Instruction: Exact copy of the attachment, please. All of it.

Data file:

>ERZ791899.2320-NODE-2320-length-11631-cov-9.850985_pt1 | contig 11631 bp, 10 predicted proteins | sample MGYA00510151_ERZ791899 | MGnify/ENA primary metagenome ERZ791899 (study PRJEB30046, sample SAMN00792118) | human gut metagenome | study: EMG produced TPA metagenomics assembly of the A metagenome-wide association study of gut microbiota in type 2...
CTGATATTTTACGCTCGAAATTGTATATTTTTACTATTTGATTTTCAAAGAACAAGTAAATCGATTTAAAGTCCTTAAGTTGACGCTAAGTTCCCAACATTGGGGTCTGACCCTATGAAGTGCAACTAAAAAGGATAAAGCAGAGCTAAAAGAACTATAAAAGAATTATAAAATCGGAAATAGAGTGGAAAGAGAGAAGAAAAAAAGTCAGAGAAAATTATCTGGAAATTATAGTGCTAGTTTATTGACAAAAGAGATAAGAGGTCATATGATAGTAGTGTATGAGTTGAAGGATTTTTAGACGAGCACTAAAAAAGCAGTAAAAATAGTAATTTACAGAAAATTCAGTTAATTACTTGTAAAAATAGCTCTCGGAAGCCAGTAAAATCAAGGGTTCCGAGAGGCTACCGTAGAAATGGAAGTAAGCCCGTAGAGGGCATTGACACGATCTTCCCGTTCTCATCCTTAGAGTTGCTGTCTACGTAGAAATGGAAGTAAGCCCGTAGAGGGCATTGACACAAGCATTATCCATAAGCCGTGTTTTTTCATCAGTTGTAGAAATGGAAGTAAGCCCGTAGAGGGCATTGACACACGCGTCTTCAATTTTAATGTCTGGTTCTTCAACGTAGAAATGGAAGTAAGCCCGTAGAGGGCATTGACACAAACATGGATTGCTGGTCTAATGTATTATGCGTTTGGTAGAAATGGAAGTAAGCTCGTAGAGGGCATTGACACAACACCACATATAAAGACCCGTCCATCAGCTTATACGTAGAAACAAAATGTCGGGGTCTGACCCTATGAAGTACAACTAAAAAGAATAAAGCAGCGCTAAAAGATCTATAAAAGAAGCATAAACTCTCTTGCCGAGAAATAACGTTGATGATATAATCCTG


>ERZ791899.2320-NODE-2320-length-11631-cov-9.850985_pt1 | contig 11631 bp, 10 predicted proteins | sample MGYA00510151_ERZ791899 | MGnify/ENA primary metagenome ERZ791899 (study PRJEB30046, sample SAMN00792118) | human gut metagenome | study: EMG produced TPA metagenomics assembly of the A metagenome-wide association study of gut microbiota in type 2...
CTGATATTTTACGCTCGAAATTGTATATTTTTACTATTTGATTTTCAAAGAACAAGTAAATCGATTTAAAGTCCTTAAGTTGACGCTAAGTTCCCAACATTGGGGTCTGACCCTATGAAGTGCAACTAAAAAGGATAAAGCAGAGCTAAAAGAACTATAAAAGAATTATAAAATCGGAAATAGAGTGGAAAGAGAGAAGAAAAAAAGTCAGAGAAAATTATCTGGAAATTATAGTGCTAGTTTATTGACAAAAGAGATAAGAGGTCATATGATAGTAGTGTATGAGTTGAAGGATTTTTAGACGAGCACTAAAAAAGCAGTAAAAATAGTAATTTACAGAAAATTCAGTTAATTACTTGTAAAAATAGCTCTCGGAAGCCAGTAAAATCAAGGGTTCCGAGAGGCTACCGTAGAAATGGAAGTAAGCCCGTAGAGGGCATTGACACGATCTTCCCGTTCTCATCCTTAGAGTTGCTGTCTACGTAGAAATGGAAGTAAGCCCGTAGAGGGCATTGACACAAGCATTATCCATAAGCCGTGTTTTTTCATCAGTTGTAGAAATGGAAGTAAGCCCGTAGAGGGCATTGACACACGCGTCTTCAATTTTAATGTCTGGTTCTTCAACGTAGAAATGGAAGTAAGCCCGTAGAGGGCATTGACACAAACATGGATTGCTGGTCTAATGTATTATGCGTTTGGTAGAAATGGAAGTAAGCTCGTAGAGGGCATTGACACAACACCACATATAAAGACCCGTCCATCAGCTTATACGTAGAAACAAAATGTCGGGGTCTGACCCTATGAAGTACAACTAAAAAGAATAAAGCAGCGCTAAAAGATCTATAAAAGAAGCATAAACTCTCTTGCCGAGAAATAACGTTGATGATATAATCCTG